10. Ronald Reagan

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Sure, Reagan had been a famous actor, but he wasn't elected to his first public office until he was 55 years old. In 1966 Reagan won California's gubernatorial race by over a million votes. Prior to his election, Reagan had done some politicking as the president of the Screen Actors Guild and as spokesman for General Electric, but nothing on his resume made him look like a sure-fire two-term president. (And after a tennis tournament benefit for the Nancy Reagan Drug Abuse Fund in 1988, the Gipper got to meet a young Johnny Depp.)

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Man Buys Two Metric Tons of LEGO Bricks; Sorts Them Via Machine Learning
May 21, 2017
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Jacques Mattheij made a small, but awesome, mistake. He went on eBay one evening and bid on a bunch of bulk LEGO brick auctions, then went to sleep. Upon waking, he discovered that he was the high bidder on many, and was now the proud owner of two tons of LEGO bricks. (This is about 4400 pounds.) He wrote, "[L]esson 1: if you win almost all bids you are bidding too high."

Mattheij had noticed that bulk, unsorted bricks sell for something like €10/kilogram, whereas sets are roughly €40/kg and rare parts go for up to €100/kg. Much of the value of the bricks is in their sorting. If he could reduce the entropy of these bins of unsorted bricks, he could make a tidy profit. While many people do this work by hand, the problem is enormous—just the kind of challenge for a computer. Mattheij writes:

There are 38000+ shapes and there are 100+ possible shades of color (you can roughly tell how old someone is by asking them what lego colors they remember from their youth).

In the following months, Mattheij built a proof-of-concept sorting system using, of course, LEGO. He broke the problem down into a series of sub-problems (including "feeding LEGO reliably from a hopper is surprisingly hard," one of those facts of nature that will stymie even the best system design). After tinkering with the prototype at length, he expanded the system to a surprisingly complex system of conveyer belts (powered by a home treadmill), various pieces of cabinetry, and "copious quantities of crazy glue."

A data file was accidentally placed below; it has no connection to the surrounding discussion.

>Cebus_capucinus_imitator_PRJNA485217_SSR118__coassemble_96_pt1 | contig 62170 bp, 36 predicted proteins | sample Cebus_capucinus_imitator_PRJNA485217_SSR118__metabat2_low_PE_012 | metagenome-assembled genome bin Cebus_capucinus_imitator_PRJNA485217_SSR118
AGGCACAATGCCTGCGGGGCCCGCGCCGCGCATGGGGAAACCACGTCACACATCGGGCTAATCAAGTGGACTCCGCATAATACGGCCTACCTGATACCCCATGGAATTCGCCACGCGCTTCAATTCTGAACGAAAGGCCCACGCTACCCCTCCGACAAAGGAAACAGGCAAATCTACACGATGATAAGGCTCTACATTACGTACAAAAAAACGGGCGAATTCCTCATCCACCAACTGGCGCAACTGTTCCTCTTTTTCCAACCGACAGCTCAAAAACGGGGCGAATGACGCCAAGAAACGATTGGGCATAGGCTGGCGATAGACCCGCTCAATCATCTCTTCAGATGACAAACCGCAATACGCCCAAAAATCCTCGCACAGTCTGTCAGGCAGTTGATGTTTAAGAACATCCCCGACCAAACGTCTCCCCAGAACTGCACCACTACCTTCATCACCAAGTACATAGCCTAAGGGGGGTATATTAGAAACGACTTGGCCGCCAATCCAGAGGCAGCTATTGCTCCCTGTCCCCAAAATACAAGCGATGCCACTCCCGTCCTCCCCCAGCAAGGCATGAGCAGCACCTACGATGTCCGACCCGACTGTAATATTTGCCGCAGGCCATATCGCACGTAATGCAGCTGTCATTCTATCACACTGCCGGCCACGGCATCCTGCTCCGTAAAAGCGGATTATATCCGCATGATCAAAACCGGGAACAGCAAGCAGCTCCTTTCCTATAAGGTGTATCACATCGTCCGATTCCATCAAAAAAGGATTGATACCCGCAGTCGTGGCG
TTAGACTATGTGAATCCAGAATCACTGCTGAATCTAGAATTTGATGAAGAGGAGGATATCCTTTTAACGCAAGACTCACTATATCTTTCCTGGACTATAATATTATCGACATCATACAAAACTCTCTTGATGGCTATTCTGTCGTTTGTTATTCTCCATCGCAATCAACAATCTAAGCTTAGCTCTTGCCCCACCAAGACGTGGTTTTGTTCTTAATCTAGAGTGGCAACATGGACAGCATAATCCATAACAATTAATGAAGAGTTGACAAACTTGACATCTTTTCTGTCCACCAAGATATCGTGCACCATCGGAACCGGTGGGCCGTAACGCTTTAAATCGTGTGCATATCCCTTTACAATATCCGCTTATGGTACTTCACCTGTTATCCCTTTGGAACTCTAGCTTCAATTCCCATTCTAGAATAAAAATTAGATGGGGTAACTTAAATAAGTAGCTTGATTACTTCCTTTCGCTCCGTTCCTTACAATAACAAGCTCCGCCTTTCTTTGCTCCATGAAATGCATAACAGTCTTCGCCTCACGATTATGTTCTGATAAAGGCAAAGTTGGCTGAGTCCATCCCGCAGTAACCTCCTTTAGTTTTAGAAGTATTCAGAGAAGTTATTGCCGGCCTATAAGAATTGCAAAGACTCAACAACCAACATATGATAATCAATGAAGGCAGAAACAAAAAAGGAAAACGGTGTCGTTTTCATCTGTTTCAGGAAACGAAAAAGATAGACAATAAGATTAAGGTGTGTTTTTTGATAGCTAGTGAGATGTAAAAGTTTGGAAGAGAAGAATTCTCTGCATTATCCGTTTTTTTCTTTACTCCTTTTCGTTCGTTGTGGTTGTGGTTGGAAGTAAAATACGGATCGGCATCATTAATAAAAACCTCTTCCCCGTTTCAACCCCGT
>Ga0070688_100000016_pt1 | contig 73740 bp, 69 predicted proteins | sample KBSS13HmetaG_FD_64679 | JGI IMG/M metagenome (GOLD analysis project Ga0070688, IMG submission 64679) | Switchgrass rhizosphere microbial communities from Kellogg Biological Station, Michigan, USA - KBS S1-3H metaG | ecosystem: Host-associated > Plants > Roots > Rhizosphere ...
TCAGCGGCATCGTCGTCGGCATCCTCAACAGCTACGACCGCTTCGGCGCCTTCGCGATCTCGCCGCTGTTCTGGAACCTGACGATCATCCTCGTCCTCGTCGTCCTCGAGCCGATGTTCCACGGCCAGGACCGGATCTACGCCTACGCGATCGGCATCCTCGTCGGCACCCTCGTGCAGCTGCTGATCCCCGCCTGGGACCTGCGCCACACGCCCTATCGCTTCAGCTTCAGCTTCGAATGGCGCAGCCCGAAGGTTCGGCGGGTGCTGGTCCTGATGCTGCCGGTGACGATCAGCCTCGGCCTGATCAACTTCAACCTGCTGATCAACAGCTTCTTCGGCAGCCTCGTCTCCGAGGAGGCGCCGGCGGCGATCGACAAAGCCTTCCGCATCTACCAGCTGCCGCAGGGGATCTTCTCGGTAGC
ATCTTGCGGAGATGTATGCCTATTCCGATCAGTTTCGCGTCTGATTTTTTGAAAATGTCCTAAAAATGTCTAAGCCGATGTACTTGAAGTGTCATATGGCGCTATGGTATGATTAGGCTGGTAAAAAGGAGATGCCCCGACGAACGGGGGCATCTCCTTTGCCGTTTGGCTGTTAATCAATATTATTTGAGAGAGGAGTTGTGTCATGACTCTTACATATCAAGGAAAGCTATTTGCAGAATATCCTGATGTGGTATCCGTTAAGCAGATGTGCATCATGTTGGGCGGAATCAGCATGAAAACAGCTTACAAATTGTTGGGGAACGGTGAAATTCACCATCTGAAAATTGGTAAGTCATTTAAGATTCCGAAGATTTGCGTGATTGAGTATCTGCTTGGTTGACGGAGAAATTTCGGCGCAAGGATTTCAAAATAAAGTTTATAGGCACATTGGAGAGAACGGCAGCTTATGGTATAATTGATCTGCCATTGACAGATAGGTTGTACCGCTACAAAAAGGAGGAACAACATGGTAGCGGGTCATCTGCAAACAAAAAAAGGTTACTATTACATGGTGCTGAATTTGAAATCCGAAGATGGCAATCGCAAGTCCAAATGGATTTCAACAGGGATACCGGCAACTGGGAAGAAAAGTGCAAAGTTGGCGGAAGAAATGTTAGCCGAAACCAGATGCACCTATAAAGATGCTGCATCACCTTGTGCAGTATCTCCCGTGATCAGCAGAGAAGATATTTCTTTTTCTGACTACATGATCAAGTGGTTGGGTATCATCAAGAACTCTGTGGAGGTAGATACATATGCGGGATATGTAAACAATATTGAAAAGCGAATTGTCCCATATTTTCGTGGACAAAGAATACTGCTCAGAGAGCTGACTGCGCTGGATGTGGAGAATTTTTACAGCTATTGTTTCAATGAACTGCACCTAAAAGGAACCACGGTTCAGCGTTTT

Here's a video showing the current system running at low speed:

The key part of the system was running the bricks past a camera paired with a computer running a neural net-based image classifier. That allows the computer (when sufficiently trained on brick images) to recognize bricks and thus categorize them by color, shape, or other parameters. Remember that as bricks pass by, they can be in any orientation, can be dirty, can even be stuck to other pieces. So having a flexible software system is key to recognizing—in a fraction of a second—what a given brick is, in order to sort it out. When a match is found, a jet of compressed air pops the piece off the conveyer belt and into a waiting bin.

After much experimentation, Mattheij rewrote the software (several times in fact) to accomplish a variety of basic tasks. At its core, the system takes images from a webcam and feeds them to a neural network to do the classification. Of course, the neural net needs to be "trained" by showing it lots of images, and telling it what those images represent. Mattheij's breakthrough was allowing the machine to effectively train itself, with guidance: Running pieces through allows the system to take its own photos, make a guess, and build on that guess. As long as Mattheij corrects the incorrect guesses, he ends up with a decent (and self-reinforcing) corpus of training data. As the machine continues running, it can rack up more training, allowing it to recognize a broad variety of pieces on the fly.

Here's another video, focusing on how the pieces move on conveyer belts (running at slow speed so puny humans can follow). You can also see the air jets in action:

In an email interview, Mattheij told Mental Floss that the system currently sorts LEGO bricks into more than 50 categories. It can also be run in a color-sorting mode to bin the parts across 12 color groups. (Thus at present you'd likely do a two-pass sort on the bricks: once for shape, then a separate pass for color.) He continues to refine the system, with a focus on making its recognition abilities faster. At some point down the line, he plans to make the software portion open source. You're on your own as far as building conveyer belts, bins, and so forth.

Check out Mattheij's writeup in two parts for more information. It starts with an overview of the story, followed up with a deep dive on the software. He's also tweeting about the project (among other things). And if you look around a bit, you'll find bulk LEGO brick auctions online—it's definitely a thing!

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Name the Author Based on the Character
May 23, 2017